On a day to day basis we rarely reflect on who we are, only responding to specific enquiries from those we meet for the first time “where do you live?” or “what do you do?”. To each enquiry we are likely to answer in slightly different ways, perhaps not wishing to disclose too much detail to strangers, or adapting our responses to what their other level of knowledge is. Do they know Brisbane? In which case I may name a suburb and school. Do they know Australia? In which case I may say I come from Queensland but live in the Northern Territory. These enquiry-responsive answers are equally worth reflecting on in our ancestor’s lives and documentary responses.
Only over time do we reveal the weft and weave of our lives to selected and trusted friends, and oft-times the information slips out sideways in other conversations, so it seems quite confronting to tackle Julie’s first prompt in the Book of Me head-on. Prompt 1 suggests we ask ourself the question “Who am I” at least 20 times, or more if we feel so inclined. I’ve been ambivalent about responding to this prompt publicly, and will probably add other comments to my private post, but ultimately I realised regular readers of my blog will have deduced virtually all of these “who am I” answers.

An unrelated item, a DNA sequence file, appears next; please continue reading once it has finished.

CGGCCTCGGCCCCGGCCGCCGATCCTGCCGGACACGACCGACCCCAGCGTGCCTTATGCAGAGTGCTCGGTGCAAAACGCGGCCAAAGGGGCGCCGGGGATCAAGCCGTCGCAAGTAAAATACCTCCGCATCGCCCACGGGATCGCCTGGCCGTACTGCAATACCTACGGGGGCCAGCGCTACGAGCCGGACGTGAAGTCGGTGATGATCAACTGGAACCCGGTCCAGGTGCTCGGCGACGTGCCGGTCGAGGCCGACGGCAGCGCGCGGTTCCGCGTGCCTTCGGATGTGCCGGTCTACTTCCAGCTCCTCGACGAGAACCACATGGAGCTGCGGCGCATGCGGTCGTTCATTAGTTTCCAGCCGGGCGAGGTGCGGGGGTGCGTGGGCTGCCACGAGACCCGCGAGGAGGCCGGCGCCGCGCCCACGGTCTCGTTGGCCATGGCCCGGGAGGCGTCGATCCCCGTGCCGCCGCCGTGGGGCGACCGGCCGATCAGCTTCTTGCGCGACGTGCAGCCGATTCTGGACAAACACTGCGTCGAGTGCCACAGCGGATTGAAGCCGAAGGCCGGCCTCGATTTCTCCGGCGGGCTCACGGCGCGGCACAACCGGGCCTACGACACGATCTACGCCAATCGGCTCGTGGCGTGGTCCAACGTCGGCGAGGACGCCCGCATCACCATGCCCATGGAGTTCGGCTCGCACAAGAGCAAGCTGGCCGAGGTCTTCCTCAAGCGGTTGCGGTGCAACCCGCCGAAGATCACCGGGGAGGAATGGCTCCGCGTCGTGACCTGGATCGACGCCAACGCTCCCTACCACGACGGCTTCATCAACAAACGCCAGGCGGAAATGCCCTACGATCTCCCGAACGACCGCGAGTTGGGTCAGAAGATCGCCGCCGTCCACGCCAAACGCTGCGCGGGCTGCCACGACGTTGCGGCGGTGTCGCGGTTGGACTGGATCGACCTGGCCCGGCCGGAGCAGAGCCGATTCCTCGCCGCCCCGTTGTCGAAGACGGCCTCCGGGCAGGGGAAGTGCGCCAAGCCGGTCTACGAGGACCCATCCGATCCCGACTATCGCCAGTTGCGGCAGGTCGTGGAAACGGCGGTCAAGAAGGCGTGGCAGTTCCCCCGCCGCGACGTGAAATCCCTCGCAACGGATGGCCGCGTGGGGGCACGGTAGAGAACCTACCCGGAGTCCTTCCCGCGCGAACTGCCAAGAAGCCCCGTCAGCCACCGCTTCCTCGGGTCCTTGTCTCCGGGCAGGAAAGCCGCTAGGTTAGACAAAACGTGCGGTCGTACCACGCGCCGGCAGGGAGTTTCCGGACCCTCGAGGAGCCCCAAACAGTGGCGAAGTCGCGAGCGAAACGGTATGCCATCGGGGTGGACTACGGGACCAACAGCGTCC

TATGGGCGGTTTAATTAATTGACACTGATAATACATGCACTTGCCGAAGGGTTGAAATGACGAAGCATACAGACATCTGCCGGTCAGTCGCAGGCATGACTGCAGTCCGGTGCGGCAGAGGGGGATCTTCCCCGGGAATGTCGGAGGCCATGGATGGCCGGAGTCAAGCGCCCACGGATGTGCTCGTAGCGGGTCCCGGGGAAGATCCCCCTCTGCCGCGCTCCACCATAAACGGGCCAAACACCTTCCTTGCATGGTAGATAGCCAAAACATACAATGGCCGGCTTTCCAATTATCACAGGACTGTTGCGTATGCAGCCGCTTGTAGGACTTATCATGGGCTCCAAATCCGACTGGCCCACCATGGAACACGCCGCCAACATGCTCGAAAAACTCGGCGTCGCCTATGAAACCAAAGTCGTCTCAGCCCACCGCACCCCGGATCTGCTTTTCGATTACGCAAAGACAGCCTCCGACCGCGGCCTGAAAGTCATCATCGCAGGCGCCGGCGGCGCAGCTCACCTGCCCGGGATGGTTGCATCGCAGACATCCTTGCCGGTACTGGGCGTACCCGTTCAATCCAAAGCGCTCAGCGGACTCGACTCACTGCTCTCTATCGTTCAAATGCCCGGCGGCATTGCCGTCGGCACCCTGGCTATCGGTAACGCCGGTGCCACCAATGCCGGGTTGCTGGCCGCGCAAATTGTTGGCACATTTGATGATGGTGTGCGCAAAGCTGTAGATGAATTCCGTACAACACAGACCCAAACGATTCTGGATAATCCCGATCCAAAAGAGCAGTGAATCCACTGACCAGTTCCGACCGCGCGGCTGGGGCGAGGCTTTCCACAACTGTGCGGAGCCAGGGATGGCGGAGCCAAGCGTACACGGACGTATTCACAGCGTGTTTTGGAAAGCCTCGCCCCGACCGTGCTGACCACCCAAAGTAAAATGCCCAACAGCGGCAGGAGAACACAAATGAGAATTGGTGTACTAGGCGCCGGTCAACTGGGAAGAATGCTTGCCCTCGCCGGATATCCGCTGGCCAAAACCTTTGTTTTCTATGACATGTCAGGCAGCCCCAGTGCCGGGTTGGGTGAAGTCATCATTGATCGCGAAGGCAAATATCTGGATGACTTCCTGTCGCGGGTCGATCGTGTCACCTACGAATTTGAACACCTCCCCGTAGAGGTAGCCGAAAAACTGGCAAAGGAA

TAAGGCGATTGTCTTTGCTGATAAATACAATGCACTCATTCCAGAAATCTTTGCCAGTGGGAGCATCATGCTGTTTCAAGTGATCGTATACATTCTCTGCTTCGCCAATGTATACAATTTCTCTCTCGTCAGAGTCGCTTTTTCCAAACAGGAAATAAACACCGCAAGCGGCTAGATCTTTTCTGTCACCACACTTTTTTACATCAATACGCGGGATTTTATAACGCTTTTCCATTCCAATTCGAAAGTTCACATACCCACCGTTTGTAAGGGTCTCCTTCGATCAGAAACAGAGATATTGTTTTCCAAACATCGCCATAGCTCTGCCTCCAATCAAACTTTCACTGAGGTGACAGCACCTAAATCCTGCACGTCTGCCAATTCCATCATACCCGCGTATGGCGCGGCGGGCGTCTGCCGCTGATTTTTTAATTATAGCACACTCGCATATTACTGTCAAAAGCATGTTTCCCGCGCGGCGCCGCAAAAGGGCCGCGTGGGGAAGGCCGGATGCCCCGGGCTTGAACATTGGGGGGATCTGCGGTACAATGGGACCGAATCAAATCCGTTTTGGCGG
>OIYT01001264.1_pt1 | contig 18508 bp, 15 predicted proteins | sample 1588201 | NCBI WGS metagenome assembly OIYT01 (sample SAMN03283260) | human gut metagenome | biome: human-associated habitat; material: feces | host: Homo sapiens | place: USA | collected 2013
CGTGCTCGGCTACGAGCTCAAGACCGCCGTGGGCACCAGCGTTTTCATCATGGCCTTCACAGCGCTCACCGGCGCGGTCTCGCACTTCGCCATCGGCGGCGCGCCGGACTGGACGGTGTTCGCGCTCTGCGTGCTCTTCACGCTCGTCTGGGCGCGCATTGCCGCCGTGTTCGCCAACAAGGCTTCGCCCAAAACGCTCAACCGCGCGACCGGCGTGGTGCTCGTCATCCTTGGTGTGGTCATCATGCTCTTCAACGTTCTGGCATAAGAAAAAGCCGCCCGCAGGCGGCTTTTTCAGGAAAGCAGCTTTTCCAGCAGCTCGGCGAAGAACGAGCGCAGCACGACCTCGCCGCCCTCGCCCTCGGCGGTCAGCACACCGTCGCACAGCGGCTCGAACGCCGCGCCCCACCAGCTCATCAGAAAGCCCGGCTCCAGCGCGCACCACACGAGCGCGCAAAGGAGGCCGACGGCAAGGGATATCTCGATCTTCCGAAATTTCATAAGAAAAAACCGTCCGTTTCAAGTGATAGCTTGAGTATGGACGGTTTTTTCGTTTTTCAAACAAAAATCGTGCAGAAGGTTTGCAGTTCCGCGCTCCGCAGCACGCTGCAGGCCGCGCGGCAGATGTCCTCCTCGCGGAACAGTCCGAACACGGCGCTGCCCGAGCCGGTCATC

Over the years I have had many roles and experienced many things, not all of which may be current today but which have intrinsically influenced who I am today.
- I am a wife, mother of three adult daughters and also grandmother of three. I don’t plan to go on about this here but family underpins my life and none of it is taken for granted.
- I am a daughter, an only child and, on my paternal side, an only grandchild to my grandparents who lived next door. Not surprisingly I don’t really “get” sibling relationships except mainly as observed in my own children. I had few aunts and uncles, all of whom are now deceased. I also have few cousins, two of whom are now dead and two I wouldn’t even recognise as they have always lived far away.
- I am a feminist. As a teenager in the 60s my experiences were very much affected by the emerging wave of feminism, which slowly worked to give women equal opportunities and to be able to use their talents in the formal workplace as well as in the home. Those vastly different working conditions have slowly changed over the decades and I like to think that it helped make my daughters’ choices wider and more possible.
- I am a friend and I have a cluster of really good friends. I’ve never been one to have many friends, rather a few close trusted friends who know and accept my strengths and weaknesses. I’ve been surprised to find that some of my blogging mates have become friends as well – perhaps not that really surprising when we get to know so much about each other.